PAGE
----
I can’t believe it’s already time for the 2015 CrossFit Games Open!
I also can’t believe that it’s been almost a year since I have been actively posting on this blog. Well, what better time to bring it back than the most largely participated-in athletic contest in the WORLD! (I have no idea if that’s true, by the way)
Workout 15.1 is actually two workouts. Woah, that’s never happened before. Here’s what we’re dealing with for this week’s fun:
I was able to get after this one last night, and my advice is actually pretty simple. For me, the hardest part of Workout 15.1 is the toes-to-bar. I started with sets of 5, and wasn’t even able to hold that throughout the entire 9 minutes. My suggestion is to take them in sets that you know you can maintain throughout each round. If that means sets of 5 for the first two rounds, then down to sets of 4, and so on, go for it. Once your grip goes, it could very well be gone. Therefore, burning out in the first 4 minutes of the WOD will lead to a very slow and frustrating final 5. Remember, once you get off of the toes-to-bar, you need to hold onto the bar for deadlifts AND snatches (or potentially clean and jerks for the Scaled division). When that little 9 minute adventure is over, you then need to pick up a heavy barbell. Destroying your grip early on is a lose-lose scenario for me. Instead, I suggest smaller quick sets with very short rest between them.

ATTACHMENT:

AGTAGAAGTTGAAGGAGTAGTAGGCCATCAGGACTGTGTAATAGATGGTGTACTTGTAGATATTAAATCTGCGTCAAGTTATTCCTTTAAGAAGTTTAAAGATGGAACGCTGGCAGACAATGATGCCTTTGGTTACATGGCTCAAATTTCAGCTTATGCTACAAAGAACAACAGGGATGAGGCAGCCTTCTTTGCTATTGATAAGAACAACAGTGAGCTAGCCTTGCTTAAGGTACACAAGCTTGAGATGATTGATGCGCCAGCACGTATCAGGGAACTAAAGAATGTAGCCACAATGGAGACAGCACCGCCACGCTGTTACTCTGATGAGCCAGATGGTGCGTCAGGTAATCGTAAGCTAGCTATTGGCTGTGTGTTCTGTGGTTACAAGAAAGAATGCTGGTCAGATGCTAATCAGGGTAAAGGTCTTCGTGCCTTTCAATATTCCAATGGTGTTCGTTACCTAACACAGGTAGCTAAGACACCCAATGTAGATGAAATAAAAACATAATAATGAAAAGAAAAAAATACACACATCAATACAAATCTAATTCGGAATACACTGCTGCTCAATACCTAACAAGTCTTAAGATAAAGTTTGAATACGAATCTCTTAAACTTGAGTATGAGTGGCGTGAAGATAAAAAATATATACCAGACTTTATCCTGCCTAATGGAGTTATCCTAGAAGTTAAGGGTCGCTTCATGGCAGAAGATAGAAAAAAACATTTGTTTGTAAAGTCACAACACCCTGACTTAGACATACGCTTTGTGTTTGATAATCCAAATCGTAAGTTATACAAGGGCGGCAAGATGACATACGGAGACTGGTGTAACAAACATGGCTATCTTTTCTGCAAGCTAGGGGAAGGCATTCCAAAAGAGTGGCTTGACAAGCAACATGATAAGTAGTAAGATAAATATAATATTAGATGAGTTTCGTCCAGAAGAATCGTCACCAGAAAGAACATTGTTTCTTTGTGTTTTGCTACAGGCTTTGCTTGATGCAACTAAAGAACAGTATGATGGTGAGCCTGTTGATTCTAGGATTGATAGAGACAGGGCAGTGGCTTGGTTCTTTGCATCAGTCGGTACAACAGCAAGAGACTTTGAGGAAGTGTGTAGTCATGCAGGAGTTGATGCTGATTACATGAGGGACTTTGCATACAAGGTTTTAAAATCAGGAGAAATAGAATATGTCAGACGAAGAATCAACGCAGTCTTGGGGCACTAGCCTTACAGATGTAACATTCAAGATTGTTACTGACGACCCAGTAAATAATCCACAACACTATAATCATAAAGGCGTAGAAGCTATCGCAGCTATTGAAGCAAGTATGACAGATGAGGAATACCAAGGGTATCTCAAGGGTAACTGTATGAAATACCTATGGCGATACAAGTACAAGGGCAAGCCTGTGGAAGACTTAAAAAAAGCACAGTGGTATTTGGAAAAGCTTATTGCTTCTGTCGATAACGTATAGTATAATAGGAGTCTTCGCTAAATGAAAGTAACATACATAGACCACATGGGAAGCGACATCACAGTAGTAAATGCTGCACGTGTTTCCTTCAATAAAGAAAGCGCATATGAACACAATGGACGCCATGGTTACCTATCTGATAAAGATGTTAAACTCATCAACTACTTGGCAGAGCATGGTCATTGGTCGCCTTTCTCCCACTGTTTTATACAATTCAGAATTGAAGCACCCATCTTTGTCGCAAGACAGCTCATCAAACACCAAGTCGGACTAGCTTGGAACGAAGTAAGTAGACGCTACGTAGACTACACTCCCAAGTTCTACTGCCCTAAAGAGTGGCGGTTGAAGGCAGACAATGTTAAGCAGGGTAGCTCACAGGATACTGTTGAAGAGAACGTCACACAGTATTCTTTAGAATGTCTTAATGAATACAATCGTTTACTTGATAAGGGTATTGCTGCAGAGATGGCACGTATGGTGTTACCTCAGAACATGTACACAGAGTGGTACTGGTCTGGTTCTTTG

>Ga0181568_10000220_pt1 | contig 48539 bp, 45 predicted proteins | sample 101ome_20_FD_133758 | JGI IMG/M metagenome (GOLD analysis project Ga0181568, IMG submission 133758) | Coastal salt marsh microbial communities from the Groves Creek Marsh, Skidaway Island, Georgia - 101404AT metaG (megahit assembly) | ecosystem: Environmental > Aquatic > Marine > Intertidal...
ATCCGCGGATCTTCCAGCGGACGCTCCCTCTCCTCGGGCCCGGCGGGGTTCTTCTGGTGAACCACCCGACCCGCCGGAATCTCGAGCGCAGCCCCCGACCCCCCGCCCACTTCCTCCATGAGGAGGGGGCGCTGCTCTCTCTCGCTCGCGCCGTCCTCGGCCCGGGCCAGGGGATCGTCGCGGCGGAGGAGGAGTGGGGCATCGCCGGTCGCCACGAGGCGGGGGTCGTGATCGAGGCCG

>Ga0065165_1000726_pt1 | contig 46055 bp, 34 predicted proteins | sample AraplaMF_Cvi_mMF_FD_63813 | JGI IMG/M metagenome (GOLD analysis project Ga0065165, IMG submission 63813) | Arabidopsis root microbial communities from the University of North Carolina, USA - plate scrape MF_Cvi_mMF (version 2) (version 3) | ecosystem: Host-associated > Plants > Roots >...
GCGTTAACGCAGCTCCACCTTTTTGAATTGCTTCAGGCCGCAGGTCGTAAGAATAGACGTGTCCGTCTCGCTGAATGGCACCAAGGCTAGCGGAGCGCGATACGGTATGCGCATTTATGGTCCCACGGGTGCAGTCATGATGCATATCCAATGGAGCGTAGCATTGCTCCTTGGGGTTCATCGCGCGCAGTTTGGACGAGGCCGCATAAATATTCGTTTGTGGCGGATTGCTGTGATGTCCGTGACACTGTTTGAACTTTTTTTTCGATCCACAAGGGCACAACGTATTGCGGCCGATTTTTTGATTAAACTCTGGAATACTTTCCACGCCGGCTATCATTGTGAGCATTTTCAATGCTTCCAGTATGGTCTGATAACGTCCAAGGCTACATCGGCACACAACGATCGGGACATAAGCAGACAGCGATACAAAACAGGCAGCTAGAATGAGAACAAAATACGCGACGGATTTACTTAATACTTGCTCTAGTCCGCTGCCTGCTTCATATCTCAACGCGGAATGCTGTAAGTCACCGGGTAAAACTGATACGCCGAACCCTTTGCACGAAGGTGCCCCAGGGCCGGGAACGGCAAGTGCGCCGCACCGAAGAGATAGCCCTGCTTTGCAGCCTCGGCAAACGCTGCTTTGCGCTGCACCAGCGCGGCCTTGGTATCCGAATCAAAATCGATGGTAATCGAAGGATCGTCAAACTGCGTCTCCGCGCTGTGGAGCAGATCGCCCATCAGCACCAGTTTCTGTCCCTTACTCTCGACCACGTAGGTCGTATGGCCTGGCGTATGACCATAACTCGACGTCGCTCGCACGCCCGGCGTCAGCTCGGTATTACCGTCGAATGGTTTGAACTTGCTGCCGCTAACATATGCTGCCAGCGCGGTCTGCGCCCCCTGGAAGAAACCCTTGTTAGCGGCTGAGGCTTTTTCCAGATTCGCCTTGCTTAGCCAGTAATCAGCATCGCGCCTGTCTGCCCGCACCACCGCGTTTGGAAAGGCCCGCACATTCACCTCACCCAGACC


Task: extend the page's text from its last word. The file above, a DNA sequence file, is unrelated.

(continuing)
As for the deadlifts, I feel these are meant to be the easiest part of the workout. I used an alternating grip and got through them all unbroken. If your grip and lower back can take it (which I think they should be able to), I’d go unbroken on all rounds here. Lastly, the snatches. If you can handle 115/75lbs, try your best to get through them unbroken. The time it takes to let the bar settle inbetween “single” attempts is significantly slower than trying to get through them with “touch-and-go” speed. At a moderate to light weight, only having to do 5 reps at a time is a gift! Had there been even 10 reps in a row, I think this would be a totally different workout.
Once the 9 minute AMRAP is done, athletes are to go right into their 6 minute 15.1a, in which a 1 rep max Clean and Jerk should be established. This one can get dirty! My advice here… give yourself 3 attempts.
Resting a little longer than you feel is necessary before your first attempt is probably not a bad idea. Let your forearms and grip recover just a little. Then, I would approach the Clean and Jerk in a way the Olympic Weightlifters might approach a meet:
1st Attempt- I weight that is challenging, but you feel you could hit successfully 99% of the time. For me, that weight would be around 75% of my 1RM (conservative for a meet, but hitting this tired would not be a “gimme” for me)
2nd Attempt- Based on how the first attempt felt, I would gauge my second attempt. Personally, pushing up towards 85% of my 1RM was a good idea.
3rd Attempt- I would suggest waiting until around 1 minute remains in this workout to try your final attempt. That way, worst case scenario, if you miss… you’ll still have some time to compose yourself and give it one more attempt before the buzzer! For me, getting close to 90% of my 1RM is considered a big success for a relatively experienced lifter.
For newer athletes, establishing a true one-rep max may not be something you’re completely comfortable. That said, as long as you can perform the Clean and Jerk safely, be prepared with weights to potentially PR your lift! It’s counterintuitive for many of us to imagine being able to PR when we’re tired, but I’ll tell you what… it happens!!
Alright, folks. It’s time to get out there and have some fun! As always, I would love to hear your own thoughts before and after the workout, and please tell me how you do. Any other questions, let me know!
#TheOpenIsUponUs. Now go crush this first workout!